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Series

SSRN

Columbia Law School

International Law

2011

Articles 1 - 3 of 3

Full-Text Articles in Law

International Antitrust Cooperation And The Preference For Nonbinding Regimes, Anu Bradford Jan 2011

International Antitrust Cooperation And The Preference For Nonbinding Regimes, Anu Bradford

Faculty Scholarship

Today, multinational corporations operate in increasingly international markets, yet antitrust laws regulating their competitive conduct remain national. Thus, corporations are subject to divergent antitrust regimes across the various jurisdictions in which they operate. This increases transaction costs, causes unnecessary delays, and raises the likelihood of conflicting decisions. The risks inherent in multi-jurisdictional regulatory review were prominently illustrated in the proposed GE/Honeywell acquisition, which failed following the European Union’s (“EU”) decision to prohibit the transaction despite its earlier approval in the United States. Inconsistent remedies imposed on Microsoft following parallel investigations by both the U.S. and EU authorities ...


Maximizing Autonomy In The Shadow Of Great Powers: The Political Economy Of Sovereign Wealth Funds, Kyle J. Hatton, Katharina Pistor Jan 2011

Maximizing Autonomy In The Shadow Of Great Powers: The Political Economy Of Sovereign Wealth Funds, Kyle J. Hatton, Katharina Pistor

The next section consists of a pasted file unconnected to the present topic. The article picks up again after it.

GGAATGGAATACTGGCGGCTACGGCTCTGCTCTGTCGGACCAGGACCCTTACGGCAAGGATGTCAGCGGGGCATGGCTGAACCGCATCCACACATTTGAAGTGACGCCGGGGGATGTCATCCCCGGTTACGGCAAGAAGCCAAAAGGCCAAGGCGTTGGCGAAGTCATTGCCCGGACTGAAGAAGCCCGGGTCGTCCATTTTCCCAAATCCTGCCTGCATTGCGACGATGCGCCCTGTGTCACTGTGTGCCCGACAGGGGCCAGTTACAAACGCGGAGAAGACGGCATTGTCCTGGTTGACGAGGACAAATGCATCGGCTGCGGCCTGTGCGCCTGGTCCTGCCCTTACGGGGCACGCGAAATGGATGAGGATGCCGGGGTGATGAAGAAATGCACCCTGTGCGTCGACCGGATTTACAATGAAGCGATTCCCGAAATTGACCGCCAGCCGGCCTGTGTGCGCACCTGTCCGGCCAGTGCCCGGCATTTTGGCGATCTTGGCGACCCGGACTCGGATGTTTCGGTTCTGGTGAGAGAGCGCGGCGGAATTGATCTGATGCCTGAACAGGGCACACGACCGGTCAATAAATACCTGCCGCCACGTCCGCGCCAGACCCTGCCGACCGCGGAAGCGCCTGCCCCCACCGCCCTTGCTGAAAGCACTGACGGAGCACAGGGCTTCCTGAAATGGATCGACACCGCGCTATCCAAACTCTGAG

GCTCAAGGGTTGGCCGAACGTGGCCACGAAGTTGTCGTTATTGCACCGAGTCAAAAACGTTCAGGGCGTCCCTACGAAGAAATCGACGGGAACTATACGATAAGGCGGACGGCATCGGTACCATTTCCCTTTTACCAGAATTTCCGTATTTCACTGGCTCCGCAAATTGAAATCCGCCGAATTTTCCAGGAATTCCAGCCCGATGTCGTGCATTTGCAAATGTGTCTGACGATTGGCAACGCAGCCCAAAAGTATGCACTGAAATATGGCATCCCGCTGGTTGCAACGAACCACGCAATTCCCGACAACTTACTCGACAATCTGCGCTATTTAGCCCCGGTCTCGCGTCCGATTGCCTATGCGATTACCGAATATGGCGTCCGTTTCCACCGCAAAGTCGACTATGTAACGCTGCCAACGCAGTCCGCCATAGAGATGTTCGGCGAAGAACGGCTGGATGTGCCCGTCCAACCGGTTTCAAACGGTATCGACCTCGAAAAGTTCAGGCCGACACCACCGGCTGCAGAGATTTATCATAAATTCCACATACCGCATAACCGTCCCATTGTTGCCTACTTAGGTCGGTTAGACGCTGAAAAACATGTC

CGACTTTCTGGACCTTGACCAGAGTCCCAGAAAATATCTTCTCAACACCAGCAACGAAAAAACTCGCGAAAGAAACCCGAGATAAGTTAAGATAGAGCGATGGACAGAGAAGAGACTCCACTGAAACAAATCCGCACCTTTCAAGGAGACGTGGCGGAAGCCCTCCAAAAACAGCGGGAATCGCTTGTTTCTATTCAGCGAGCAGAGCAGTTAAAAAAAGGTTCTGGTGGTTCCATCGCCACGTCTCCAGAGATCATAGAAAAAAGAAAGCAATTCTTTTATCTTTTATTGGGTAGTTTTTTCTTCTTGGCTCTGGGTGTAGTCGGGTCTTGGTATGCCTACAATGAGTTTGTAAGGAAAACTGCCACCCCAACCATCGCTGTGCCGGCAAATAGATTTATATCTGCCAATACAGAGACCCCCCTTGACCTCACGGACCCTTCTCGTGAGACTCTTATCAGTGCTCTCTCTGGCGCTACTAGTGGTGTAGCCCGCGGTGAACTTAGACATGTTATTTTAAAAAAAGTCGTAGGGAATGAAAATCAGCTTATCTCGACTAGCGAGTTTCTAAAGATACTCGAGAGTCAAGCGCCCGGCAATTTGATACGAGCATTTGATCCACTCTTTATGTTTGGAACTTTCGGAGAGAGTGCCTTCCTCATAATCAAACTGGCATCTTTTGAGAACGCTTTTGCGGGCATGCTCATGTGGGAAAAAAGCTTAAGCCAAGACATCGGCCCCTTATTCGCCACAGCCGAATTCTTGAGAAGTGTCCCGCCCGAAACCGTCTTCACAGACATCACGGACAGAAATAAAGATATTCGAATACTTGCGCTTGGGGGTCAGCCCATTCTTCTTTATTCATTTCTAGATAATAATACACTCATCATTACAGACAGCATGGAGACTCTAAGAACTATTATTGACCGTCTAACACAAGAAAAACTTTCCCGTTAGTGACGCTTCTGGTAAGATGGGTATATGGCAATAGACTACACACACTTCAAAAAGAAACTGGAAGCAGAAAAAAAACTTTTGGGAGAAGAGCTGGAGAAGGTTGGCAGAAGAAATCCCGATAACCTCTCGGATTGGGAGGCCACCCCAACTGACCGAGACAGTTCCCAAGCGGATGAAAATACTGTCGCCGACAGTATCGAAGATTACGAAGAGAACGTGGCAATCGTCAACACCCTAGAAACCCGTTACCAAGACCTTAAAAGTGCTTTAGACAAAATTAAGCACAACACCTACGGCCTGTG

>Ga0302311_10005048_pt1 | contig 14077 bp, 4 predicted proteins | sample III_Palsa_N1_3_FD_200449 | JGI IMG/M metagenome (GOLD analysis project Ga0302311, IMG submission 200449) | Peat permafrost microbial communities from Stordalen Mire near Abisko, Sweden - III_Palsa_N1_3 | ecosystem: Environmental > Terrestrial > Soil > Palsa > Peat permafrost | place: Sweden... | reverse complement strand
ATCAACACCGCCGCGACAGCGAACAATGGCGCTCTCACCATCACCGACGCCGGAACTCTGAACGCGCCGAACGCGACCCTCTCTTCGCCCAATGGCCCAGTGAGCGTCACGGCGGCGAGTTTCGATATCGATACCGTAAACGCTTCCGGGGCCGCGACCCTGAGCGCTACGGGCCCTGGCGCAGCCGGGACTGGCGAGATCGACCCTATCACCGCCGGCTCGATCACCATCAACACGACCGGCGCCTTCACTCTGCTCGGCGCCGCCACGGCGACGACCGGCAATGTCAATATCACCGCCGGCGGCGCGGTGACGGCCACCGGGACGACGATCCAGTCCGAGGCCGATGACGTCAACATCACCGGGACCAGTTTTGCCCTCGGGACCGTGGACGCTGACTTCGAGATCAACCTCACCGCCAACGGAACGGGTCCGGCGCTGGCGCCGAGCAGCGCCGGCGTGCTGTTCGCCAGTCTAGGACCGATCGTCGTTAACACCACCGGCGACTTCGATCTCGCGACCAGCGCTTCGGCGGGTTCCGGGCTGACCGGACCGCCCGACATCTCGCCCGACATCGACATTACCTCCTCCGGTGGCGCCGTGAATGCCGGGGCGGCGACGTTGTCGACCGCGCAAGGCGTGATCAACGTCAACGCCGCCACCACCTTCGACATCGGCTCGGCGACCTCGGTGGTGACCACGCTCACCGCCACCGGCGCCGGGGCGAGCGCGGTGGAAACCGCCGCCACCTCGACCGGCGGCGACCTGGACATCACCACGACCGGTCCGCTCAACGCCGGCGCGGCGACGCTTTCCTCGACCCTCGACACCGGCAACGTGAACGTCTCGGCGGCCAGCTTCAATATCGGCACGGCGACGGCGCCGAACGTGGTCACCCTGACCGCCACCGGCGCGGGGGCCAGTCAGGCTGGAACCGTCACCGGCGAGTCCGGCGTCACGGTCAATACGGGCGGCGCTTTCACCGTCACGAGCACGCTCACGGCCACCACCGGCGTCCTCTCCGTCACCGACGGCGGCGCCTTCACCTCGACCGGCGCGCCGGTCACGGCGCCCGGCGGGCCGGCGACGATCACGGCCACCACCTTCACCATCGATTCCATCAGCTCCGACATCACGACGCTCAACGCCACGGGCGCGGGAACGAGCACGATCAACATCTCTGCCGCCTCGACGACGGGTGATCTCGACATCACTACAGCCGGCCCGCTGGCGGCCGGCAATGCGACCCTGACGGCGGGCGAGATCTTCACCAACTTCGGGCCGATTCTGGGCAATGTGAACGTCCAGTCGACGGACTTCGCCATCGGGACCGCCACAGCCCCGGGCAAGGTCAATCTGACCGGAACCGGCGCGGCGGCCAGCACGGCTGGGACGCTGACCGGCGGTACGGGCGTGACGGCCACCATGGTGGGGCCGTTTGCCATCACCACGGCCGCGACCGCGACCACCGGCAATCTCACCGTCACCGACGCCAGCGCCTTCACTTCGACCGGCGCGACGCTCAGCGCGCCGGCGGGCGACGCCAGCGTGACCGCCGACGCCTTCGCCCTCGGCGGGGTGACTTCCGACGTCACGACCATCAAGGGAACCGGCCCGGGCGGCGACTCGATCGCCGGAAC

Faculty Scholarship

Sovereign wealth funds (“SWFs”) have received a great deal of attention since they appeared as critical investors during the global financial crisis. Reactions have ranged from fears of state intervention and mercantilism to hopes that SWFs will emerge as model long-term investors that will take on risky investments in green technology and infrastructure that few private investors are willing to touch. In this paper we argue that both of these reactions overlook the fact that SWFs are deeply embedded in the political economy of their respective sovereign sponsors. This paper focuses on four political entities that sponsor some of the ...


European Copyright Code – Back To First Principles (With Some Additional Detail), Jane C. Ginsburg Jan 2011

European Copyright Code – Back To First Principles (With Some Additional Detail), Jane C. Ginsburg

Faculty Scholarship

The "Wittem Group" of copyright scholars has proposed a "European Copyright Code," to "serve as an important reference tool for future legislatures at the European and national levels." Because, notwithstanding twenty years of Directives and a growing ECJ caselaw, copyright law in EU Member States continues to lack uniformity, the Wittem Group’s endeavor should be welcomed, at least as a starting point for reflection on the desirable design of an EU copyright regime. Whether or not the proposed Code succeeds in influencing national or Community legislation, it does offer an occasion to consider the nature of the rights that ...